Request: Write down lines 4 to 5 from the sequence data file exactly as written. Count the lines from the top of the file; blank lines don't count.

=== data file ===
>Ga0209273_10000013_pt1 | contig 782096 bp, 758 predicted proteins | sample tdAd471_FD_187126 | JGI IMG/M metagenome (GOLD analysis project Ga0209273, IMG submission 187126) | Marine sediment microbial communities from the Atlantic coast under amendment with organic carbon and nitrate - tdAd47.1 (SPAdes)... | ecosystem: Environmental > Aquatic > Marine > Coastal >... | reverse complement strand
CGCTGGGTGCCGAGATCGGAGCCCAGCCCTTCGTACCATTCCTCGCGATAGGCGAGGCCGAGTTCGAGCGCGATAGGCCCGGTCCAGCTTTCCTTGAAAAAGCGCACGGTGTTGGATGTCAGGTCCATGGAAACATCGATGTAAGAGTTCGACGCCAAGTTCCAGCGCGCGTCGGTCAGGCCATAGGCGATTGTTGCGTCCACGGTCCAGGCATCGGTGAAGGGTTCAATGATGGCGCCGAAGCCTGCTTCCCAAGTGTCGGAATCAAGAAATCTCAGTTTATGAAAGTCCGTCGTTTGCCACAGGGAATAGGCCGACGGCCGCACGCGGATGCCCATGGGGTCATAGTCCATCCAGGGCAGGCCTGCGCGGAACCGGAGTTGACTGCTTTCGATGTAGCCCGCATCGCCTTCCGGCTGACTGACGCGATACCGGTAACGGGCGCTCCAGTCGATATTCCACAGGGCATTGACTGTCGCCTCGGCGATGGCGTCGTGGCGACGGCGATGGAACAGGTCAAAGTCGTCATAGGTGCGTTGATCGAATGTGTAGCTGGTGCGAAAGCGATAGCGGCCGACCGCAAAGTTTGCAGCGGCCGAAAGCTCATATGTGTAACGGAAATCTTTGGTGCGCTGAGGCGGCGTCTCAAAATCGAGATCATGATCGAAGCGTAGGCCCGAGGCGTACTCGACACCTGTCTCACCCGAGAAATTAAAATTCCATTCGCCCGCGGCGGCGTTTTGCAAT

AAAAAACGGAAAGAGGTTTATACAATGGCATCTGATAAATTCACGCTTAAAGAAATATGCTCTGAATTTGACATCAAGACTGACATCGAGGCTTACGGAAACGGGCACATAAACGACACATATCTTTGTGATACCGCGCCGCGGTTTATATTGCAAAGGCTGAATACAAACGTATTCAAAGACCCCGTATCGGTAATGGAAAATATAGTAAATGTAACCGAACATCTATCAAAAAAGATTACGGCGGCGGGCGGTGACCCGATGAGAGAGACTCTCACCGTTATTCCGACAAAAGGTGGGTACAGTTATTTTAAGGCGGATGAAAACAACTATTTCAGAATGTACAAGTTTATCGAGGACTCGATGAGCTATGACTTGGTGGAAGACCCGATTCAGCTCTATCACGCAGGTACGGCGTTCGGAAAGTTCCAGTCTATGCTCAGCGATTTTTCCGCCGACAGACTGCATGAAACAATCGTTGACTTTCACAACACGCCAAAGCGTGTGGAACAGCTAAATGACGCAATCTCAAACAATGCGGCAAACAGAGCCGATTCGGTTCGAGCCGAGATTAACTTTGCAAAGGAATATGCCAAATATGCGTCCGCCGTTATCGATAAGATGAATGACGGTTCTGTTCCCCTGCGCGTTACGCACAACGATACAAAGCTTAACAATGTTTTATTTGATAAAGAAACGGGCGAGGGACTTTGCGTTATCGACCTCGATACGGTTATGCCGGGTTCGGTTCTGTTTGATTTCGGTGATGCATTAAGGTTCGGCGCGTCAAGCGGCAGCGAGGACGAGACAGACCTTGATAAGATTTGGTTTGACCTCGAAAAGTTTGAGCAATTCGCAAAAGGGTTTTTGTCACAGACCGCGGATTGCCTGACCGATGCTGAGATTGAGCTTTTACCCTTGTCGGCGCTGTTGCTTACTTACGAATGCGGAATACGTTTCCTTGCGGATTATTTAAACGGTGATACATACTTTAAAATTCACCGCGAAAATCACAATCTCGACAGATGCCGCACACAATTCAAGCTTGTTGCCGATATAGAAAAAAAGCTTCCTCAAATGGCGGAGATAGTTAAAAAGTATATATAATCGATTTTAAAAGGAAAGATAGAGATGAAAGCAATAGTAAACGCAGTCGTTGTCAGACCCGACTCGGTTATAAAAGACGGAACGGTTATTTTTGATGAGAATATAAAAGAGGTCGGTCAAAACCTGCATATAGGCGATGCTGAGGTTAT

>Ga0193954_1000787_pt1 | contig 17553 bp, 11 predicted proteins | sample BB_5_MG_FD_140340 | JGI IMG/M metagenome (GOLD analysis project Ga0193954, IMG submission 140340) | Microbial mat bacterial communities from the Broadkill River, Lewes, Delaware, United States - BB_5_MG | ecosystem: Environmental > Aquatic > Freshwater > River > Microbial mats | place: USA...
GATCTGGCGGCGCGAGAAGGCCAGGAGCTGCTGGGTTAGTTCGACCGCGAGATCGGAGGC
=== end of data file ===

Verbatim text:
>Ga0193954_1000787_pt1 | contig 17553 bp, 11 predicted proteins | sample BB_5_MG_FD_140340 | JGI IMG/M metagenome (GOLD analysis project Ga0193954, IMG submission 140340) | Microbial mat bacterial communities from the Broadkill River, Lewes, Delaware, United States - BB_5_MG | ecosystem: Environmental > Aquatic > Freshwater > River > Microbial mats | place: USA...
GATCTGGCGGCGCGAGAAGGCCAGGAGCTGCTGGGTTAGTTCGACCGCGAGATCGGAGGC